– I struggled myself with feeling any joy in the first 3 months. I’d cry every evening because I knew nighttime was coming and I wouldn’t sleep. It was awful and exhausting. I honestly didn’t understand why people would choose to have more children. People would tell me it gets better and I just tried to trust them. It’s SO hard and you are not alone. I was adamant about a nighttime schedule so they would start sleeping through the night because I needed my sleep. After about 3-4 months it gets so much easier. I completely understand that each day feels like an eternity to get to 4 months. My twins are now 15 months old and getting more enjoyable each day. You got this! ∼ SWL

overwhelmed with twins

– I prepped all the bottles for the day/night in the morning. They make great sectioned containers that have spouts that you can put the powdered formula in. Everything was ready to just dump in the bottle. Preparation was key for us. Just constantly having everything nearby made it so much easier. I kept a pack n play in the living room and one in the bedroom so they could sleep anywhere. If they are going less than three hours between feedings I might see if you have to increase what they eat. The first 3-6 months are just guesswork and once you get it figured out, they change. ∼ KP

– Everyone is different, but based on my experience I couldn’t do all night on my own with 2. Are you waking them at the same time to feed? Our bigger baby started sleeping longer so we took a baby each into separate rooms at night to get more sleep. Anytime during the day that they sleep, you need to sleep too. My husband would come home from work and go straight to sleep on the sofa. Then we’d have dinner and literally, go straight to bed. You’ll get through it. Looking back it is just a matter of a few weeks it’s like this but there’s no getting around the fact it is an absolute shocker at the beginning. We started a bedtime routine at 10 weeks. Hang in there it gets easier. ∼ CS

– I don’t remember the first 9 weeks of my twins life. You are NOT alone! It does get easier. I had family come 2 nights a week, Tuesday and Friday night. They would drive 3 hours to do those night feedings and what a difference it made. You do what you have to do! Again, not easy, but I couldn’t be more blessed to be a mother of twins! ∼ KS

– It will get better. You’re exhausted right now. Nothing to feel guilty about. If you’re having symptoms of Postpartum Depression, please say something to your doctor. ∼ CD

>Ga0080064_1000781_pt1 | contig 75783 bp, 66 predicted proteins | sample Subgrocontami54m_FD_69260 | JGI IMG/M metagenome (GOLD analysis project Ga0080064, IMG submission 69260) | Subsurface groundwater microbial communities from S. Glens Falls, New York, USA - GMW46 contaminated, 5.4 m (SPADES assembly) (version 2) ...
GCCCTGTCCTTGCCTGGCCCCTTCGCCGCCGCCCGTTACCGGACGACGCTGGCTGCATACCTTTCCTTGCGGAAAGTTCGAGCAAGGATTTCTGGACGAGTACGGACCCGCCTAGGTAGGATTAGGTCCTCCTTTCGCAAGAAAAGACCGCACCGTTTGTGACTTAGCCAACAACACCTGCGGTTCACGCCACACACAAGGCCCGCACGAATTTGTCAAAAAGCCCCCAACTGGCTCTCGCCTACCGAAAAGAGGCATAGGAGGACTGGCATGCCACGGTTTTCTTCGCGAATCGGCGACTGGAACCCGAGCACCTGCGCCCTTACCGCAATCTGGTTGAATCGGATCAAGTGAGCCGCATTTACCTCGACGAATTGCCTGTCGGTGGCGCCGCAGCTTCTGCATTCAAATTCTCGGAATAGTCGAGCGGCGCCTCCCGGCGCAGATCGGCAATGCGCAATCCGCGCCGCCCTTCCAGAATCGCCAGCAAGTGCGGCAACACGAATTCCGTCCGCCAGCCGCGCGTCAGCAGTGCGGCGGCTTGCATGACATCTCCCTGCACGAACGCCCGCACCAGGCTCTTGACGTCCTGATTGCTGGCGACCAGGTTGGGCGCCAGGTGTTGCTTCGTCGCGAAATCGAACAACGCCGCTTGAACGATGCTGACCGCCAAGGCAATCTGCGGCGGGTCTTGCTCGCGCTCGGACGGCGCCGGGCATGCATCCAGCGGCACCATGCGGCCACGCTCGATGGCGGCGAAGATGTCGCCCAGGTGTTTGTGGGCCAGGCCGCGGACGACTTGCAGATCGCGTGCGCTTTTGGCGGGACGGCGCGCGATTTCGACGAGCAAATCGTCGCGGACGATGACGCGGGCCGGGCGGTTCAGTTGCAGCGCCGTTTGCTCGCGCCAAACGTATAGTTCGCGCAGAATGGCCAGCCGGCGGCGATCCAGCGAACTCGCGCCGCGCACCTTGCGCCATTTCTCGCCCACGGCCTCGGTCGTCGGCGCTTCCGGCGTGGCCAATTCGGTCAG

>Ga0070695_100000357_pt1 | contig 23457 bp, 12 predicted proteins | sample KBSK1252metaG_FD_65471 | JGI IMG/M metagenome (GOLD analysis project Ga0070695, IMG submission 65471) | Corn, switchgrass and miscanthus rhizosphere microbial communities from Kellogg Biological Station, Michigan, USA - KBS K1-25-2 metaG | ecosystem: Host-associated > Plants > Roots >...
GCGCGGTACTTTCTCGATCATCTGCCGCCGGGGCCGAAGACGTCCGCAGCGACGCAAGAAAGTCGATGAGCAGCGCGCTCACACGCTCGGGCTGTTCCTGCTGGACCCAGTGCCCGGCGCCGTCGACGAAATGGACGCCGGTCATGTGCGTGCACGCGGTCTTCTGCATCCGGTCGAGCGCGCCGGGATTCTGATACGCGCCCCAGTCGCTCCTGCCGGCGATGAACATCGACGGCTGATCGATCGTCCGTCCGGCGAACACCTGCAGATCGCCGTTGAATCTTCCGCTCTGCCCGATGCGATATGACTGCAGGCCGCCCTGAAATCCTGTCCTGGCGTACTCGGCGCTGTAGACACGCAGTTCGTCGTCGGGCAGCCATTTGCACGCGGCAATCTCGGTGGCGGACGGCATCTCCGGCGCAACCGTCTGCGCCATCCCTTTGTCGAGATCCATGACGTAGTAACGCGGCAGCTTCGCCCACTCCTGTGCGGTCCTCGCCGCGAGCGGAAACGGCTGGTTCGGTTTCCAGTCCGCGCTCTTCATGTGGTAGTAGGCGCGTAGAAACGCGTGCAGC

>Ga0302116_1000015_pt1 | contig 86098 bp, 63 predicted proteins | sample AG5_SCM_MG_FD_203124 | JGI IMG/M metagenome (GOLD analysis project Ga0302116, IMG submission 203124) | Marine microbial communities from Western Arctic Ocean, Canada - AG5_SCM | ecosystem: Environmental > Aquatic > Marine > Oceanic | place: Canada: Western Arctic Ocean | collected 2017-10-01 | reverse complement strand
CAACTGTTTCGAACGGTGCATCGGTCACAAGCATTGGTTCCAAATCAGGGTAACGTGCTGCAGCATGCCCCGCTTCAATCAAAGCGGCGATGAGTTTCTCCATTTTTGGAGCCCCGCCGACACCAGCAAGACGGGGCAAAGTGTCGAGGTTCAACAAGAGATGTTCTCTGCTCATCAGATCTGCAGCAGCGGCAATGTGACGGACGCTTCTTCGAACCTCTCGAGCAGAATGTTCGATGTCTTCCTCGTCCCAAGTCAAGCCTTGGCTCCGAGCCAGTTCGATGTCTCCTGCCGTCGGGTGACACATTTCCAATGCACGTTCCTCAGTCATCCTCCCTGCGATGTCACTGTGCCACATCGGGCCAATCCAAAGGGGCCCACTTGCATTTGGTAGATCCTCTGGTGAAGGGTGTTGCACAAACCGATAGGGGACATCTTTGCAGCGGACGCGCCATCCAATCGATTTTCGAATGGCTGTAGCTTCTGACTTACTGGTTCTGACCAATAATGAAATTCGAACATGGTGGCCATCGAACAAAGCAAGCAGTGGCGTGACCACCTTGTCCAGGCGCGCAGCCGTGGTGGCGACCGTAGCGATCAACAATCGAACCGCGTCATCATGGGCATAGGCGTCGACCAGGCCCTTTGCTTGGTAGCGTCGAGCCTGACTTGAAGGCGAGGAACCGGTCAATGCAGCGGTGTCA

overwhelmed with twins

– Nap every chance you can! Seriously, if the babies are asleep you need to be asleep. I didn’t listen to that and I regret it. Also, let things go, dishes, laundry, showers. Dry shampoo is your friend! All those people that said they would help before you had those babies, don’t hesitate to call them out on their offers. They know how to throw clothes into a washer. Take them up on it. Really, do it! ∼ LO

– It gets easier as time goes on. The first year is the worst, especially if you are a first time mom. There’s no learning curve. You become an expert quick! At 3 weeks, the babies are just getting used to the world outside the womb. As they get a little older you’ll find you develop a routine. It gets so much easier! Make sure you ask for help and give yourself a break! ∼ TD

If you or someone you know is experiencing symptoms of postpartum depression or anxiety, contact a local physician. You can also find support in your area by visiting Postpartum Support International.

All content on this Website, including medical opinion and any other health-related information, is for informational purposes only and should not be considered to be a specific diagnosis or treatment plan for any individual situation. Use of this site and the information contained herein does not create a doctor-patient relationship. Always seek the direct advice of your own doctor in connection with any questions or issues you may have regarding your own health or the health of others.